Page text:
VMXm has a sample preparation area dedicated to the testing and preparation of sample supports prior to data collection on the beamline.
The lab contains the following equipment:
Unlike standard MX beamlines, VMXm will be using a lot of sample preparation protocols from cryo-EM. The crystals will be mounted on TEM grids. These are 3 mm diameter discs usually made from copper, gold or nickel. The grids can be purchased with varying sizes of grid spacing, and support material. Usual support materials consist of a carbon based polymer with holes that allow liquid to be wicked away.
Grids are first treated with a glow discharge treatment, creating a negatively charged surface which allows easy spreading of the crystal suspension on the grid. The VMXm sample preparation lab houses a Pelco easiGlow discharge cleaning system for this purpose.
Crystal suspensions are then applied to these pre-prepared grids inside the humidity chamber of the Leica EM GP2. Samples are maintained at a high humidity to keep the crystals hydrated, while they are then blotted with filter paper to remove excess liquid. This leaves the crystals mounted nicely on the thin carbon support of the grids, with a small amount of mother liquor remaining around the crystals. The majority of the liquid is removed to improve the signal to noise when diffraction data is collected on the beamline. Once blotted the crystals are then quickly plunge cooled into a container of liquid ethane.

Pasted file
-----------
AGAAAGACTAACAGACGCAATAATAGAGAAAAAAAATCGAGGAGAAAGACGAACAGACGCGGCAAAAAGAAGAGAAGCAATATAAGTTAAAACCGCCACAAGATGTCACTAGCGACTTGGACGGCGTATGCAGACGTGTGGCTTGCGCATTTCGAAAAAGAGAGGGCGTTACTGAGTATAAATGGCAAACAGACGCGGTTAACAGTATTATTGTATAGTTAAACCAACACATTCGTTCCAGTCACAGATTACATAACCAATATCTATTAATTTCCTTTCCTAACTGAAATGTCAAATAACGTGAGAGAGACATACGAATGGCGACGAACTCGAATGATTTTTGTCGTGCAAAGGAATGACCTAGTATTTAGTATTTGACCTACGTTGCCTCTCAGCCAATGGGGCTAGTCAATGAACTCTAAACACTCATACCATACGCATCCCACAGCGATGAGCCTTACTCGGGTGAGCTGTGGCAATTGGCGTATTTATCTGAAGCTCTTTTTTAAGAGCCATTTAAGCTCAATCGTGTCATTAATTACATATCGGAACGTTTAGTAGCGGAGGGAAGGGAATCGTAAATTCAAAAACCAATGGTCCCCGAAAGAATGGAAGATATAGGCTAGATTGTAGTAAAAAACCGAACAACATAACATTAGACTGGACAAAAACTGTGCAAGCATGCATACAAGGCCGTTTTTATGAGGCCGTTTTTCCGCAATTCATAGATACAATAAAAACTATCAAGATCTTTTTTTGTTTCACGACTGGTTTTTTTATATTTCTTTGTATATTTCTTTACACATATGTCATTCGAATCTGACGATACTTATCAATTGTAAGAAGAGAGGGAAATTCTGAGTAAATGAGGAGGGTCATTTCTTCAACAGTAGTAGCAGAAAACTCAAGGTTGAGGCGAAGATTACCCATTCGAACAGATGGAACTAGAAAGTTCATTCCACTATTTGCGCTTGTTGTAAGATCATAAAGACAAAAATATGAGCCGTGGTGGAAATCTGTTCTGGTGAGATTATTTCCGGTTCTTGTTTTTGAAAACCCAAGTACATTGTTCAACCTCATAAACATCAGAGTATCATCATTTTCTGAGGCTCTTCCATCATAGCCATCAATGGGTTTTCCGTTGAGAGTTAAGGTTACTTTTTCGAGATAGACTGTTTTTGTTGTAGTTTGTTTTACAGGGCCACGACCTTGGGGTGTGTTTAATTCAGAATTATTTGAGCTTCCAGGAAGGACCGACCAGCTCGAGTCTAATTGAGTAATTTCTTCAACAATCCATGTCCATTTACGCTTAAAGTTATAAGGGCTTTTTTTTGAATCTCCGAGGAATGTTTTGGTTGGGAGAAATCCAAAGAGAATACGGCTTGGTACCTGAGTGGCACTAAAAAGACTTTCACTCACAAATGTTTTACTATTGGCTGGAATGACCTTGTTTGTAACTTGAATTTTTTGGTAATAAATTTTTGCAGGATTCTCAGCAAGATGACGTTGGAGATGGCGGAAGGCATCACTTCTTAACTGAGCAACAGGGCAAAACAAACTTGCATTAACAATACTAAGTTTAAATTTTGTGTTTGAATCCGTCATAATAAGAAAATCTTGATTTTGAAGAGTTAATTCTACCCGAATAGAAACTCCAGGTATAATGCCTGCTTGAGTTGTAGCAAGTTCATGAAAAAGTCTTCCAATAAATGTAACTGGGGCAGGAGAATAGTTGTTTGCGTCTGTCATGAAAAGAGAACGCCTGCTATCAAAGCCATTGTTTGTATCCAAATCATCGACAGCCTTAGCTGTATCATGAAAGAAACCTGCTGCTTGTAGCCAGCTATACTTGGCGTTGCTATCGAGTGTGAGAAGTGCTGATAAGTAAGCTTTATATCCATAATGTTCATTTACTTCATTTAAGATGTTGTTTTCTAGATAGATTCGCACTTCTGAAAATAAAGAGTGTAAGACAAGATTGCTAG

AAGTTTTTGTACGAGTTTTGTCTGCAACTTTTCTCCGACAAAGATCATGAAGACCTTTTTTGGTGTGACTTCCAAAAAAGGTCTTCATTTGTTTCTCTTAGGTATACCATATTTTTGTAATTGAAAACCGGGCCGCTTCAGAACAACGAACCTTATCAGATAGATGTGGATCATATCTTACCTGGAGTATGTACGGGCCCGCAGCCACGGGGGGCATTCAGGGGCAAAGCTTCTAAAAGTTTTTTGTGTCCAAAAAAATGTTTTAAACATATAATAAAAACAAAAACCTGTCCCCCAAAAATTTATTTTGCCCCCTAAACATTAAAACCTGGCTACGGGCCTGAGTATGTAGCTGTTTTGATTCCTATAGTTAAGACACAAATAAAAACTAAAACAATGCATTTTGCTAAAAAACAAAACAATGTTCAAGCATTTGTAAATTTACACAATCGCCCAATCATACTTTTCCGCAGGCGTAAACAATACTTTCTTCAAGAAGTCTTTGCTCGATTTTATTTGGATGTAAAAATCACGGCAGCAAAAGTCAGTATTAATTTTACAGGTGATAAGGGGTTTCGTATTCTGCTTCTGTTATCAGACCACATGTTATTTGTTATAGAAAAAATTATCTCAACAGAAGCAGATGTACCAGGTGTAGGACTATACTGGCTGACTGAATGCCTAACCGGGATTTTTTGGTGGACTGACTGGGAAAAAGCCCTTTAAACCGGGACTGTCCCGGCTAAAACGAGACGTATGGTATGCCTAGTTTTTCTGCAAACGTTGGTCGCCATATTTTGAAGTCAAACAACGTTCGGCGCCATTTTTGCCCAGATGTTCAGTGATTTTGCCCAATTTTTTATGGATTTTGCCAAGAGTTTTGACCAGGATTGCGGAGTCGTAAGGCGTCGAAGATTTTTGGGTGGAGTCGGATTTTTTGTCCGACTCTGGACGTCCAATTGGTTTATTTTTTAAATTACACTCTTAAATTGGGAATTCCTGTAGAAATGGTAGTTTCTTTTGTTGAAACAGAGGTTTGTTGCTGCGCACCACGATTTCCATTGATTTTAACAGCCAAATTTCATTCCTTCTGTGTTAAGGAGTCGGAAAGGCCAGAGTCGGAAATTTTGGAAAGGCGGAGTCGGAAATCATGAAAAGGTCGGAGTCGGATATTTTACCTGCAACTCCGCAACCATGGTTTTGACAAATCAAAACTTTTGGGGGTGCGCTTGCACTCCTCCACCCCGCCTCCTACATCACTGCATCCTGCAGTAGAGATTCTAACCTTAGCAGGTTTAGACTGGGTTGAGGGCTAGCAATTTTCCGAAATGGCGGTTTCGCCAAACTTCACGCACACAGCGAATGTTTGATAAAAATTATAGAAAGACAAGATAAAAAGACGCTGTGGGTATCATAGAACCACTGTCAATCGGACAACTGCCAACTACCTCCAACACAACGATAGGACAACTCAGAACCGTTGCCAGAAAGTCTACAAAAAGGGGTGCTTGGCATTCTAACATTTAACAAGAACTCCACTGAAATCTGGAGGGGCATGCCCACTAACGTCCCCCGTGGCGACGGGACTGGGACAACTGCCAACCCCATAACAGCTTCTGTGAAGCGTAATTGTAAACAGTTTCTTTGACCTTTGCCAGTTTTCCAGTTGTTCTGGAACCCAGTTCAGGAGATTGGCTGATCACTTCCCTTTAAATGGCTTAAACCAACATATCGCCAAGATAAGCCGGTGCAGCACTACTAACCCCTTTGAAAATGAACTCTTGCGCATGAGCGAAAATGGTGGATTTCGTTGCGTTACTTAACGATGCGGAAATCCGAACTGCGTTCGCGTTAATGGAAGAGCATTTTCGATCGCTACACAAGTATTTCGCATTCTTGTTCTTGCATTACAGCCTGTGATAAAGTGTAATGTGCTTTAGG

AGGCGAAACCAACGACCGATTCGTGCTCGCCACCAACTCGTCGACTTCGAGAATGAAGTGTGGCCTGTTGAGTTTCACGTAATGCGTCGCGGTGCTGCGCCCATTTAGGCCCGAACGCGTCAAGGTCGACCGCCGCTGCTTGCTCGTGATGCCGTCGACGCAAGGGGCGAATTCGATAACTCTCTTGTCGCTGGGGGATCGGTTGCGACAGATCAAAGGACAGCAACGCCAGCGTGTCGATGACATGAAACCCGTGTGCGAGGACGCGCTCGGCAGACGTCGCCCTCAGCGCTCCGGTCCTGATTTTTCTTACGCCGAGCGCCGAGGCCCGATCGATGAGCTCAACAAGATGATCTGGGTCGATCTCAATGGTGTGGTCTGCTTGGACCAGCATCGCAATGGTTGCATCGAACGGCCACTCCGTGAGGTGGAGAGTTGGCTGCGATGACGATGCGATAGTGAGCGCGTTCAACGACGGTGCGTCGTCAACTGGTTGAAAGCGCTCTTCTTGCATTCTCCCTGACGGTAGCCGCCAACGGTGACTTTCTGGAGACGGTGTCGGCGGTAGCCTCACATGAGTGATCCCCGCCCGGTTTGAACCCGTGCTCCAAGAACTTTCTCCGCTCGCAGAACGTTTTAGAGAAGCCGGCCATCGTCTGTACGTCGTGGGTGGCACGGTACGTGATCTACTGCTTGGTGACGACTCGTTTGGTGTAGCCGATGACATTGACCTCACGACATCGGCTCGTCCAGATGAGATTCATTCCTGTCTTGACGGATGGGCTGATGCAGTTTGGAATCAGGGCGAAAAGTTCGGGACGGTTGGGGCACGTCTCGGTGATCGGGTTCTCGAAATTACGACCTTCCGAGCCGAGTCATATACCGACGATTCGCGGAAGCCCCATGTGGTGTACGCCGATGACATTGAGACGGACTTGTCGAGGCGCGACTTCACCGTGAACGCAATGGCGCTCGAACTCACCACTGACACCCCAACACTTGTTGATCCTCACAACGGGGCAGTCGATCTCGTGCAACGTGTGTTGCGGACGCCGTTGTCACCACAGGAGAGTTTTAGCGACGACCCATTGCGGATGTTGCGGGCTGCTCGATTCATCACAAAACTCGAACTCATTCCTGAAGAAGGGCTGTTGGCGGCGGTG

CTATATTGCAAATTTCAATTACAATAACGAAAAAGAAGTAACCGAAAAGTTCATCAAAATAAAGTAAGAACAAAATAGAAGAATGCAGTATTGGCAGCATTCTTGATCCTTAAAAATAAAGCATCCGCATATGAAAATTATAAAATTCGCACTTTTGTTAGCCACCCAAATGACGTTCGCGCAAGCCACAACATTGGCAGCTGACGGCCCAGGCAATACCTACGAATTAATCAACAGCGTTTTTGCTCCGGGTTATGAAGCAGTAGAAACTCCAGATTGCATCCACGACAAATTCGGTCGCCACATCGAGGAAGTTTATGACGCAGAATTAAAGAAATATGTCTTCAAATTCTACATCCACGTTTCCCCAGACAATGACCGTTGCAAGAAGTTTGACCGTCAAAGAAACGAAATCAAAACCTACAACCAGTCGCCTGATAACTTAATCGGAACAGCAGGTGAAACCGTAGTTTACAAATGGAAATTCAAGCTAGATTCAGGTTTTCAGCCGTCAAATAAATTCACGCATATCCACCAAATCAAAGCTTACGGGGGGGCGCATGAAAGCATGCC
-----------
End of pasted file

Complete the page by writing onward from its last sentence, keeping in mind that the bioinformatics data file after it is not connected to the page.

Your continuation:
Leica EM GP2 housed within the VMXm sample preparation lab.
A TEM grid held with tweezers inside the Leica EM GP2 humidity chamber. A crystal suspension is pipetted onto the grid and then blotted before plunge freezing in liquid ethane. After plunge freezing the grid is transferred into the grid storage box which is surrounded in liquid nitorgen to maintain the low temperature. The grid box can hold four prepared grids.
Once the grids have been prepared in the Leica EM GP2, they can be imaged within the offline SEM at cryogenic temperatures. This is a useful step to ensure samples are well prepared, and that the concentration of crystals on the grid is optimal before taking them to the beamline. This can also be a useful step to confirm whether microcrystals are present in solution. With crystals smaller than a few microns it can be hard to confirm this under a normal optical microscope.
Examples of a range of crystals prepared with the Leica EM GP2 and imaged within the SEM.
An image of crystals prepared on a TEM grid on the I24 on-axis microscope on the beamline. These are compared with the same area of the grid imaged with the SEM.
Once samples have been prepared on TEM grids and checked in the offline SEM, samples can be loaded in the custom sample holders. Grids are carefully placed in the 3mm diameter hole, where there is a small ledge to hold the grids in a place. A cicrclip is then inserted on top of the grid, compressing and holding the grid in place within the holder.
Once grids have been placed in the sample holders they are ready to be loaded into the sample cartridge for loading onto the beamline. The catridge holds 5 sample, and is loaded in a custom foam dewar designed to fit the beamline loading station.
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